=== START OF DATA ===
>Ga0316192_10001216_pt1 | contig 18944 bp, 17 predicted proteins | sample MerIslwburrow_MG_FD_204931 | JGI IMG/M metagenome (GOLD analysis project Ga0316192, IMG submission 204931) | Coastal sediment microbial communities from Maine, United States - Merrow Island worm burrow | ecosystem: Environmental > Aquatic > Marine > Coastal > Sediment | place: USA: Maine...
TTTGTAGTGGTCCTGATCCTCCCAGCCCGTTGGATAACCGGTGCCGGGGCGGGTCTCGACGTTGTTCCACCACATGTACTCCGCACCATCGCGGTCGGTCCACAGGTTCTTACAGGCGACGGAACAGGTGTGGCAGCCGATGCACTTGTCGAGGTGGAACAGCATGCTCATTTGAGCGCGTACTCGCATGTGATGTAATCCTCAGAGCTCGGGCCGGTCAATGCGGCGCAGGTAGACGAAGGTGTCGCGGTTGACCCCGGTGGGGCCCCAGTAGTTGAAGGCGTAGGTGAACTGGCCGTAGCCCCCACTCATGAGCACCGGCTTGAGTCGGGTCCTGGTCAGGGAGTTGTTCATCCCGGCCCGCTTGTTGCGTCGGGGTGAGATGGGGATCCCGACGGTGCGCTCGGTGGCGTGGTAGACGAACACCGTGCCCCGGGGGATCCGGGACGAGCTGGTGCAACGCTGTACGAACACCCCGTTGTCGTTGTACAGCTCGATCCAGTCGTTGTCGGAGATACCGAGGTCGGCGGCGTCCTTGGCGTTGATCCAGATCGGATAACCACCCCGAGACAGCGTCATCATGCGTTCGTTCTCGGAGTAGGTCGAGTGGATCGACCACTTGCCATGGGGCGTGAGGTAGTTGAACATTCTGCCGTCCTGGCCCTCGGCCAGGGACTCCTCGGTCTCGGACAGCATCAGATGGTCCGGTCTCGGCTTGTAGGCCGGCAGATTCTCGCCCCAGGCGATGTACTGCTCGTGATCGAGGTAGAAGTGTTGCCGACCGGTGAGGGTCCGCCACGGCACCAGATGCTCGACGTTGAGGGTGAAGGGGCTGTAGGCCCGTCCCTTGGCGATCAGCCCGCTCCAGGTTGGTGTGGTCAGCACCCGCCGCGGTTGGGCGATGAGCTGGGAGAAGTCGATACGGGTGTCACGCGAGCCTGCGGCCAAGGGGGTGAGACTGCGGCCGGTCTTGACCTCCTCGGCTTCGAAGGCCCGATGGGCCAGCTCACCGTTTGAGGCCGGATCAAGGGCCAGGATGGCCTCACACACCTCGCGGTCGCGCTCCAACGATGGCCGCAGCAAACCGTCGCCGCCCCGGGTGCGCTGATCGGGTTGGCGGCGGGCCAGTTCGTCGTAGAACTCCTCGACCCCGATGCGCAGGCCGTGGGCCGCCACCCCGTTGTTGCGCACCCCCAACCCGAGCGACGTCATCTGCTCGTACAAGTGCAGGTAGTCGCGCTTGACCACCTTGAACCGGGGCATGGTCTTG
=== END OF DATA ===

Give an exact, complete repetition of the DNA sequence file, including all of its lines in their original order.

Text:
>Ga0316192_10001216_pt1 | contig 18944 bp, 17 predicted proteins | sample MerIslwburrow_MG_FD_204931 | JGI IMG/M metagenome (GOLD analysis project Ga0316192, IMG submission 204931) | Coastal sediment microbial communities from Maine, United States - Merrow Island worm burrow | ecosystem: Environmental > Aquatic > Marine > Coastal > Sediment | place: USA: Maine...
TTTGTAGTGGTCCTGATCCTCCCAGCCCGTTGGATAACCGGTGCCGGGGCGGGTCTCGACGTTGTTCCACCACATGTACTCCGCACCATCGCGGTCGGTCCACAGGTTCTTACAGGCGACGGAACAGGTGTGGCAGCCGATGCACTTGTCGAGGTGGAACAGCATGCTCATTTGAGCGCGTACTCGCATGTGATGTAATCCTCAGAGCTCGGGCCGGTCAATGCGGCGCAGGTAGACGAAGGTGTCGCGGTTGACCCCGGTGGGGCCCCAGTAGTTGAAGGCGTAGGTGAACTGGCCGTAGCCCCCACTCATGAGCACCGGCTTGAGTCGGGTCCTGGTCAGGGAGTTGTTCATCCCGGCCCGCTTGTTGCGTCGGGGTGAGATGGGGATCCCGACGGTGCGCTCGGTGGCGTGGTAGACGAACACCGTGCCCCGGGGGATCCGGGACGAGCTGGTGCAACGCTGTACGAACACCCCGTTGTCGTTGTACAGCTCGATCCAGTCGTTGTCGGAGATACCGAGGTCGGCGGCGTCCTTGGCGTTGATCCAGATCGGATAACCACCCCGAGACAGCGTCATCATGCGTTCGTTCTCGGAGTAGGTCGAGTGGATCGACCACTTGCCATGGGGCGTGAGGTAGTTGAACATTCTGCCGTCCTGGCCCTCGGCCAGGGACTCCTCGGTCTCGGACAGCATCAGATGGTCCGGTCTCGGCTTGTAGGCCGGCAGATTCTCGCCCCAGGCGATGTACTGCTCGTGATCGAGGTAGAAGTGTTGCCGACCGGTGAGGGTCCGCCACGGCACCAGATGCTCGACGTTGAGGGTGAAGGGGCTGTAGGCCCGTCCCTTGGCGATCAGCCCGCTCCAGGTTGGTGTGGTCAGCACCCGCCGCGGTTGGGCGATGAGCTGGGAGAAGTCGATACGGGTGTCACGCGAGCCTGCGGCCAAGGGGGTGAGACTGCGGCCGGTCTTGACCTCCTCGGCTTCGAAGGCCCGATGGGCCAGCTCACCGTTTGAGGCCGGATCAAGGGCCAGGATGGCCTCACACACCTCGCGGTCGCGCTCCAACGATGGCCGCAGCAAACCGTCGCCGCCCCGGGTGCGCTGATCGGGTTGGCGGCGGGCCAGTTCGTCGTAGAACTCCTCGACCCCGATGCGCAGGCCGTGGGCCGCCACCCCGTTGTTGCGCACCCCCAACCCGAGCGACGTCATCTGCTCGTACAAGTGCAGGTAGTCGCGCTTGACCACCTTGAACCGGGGCATGGTCTTG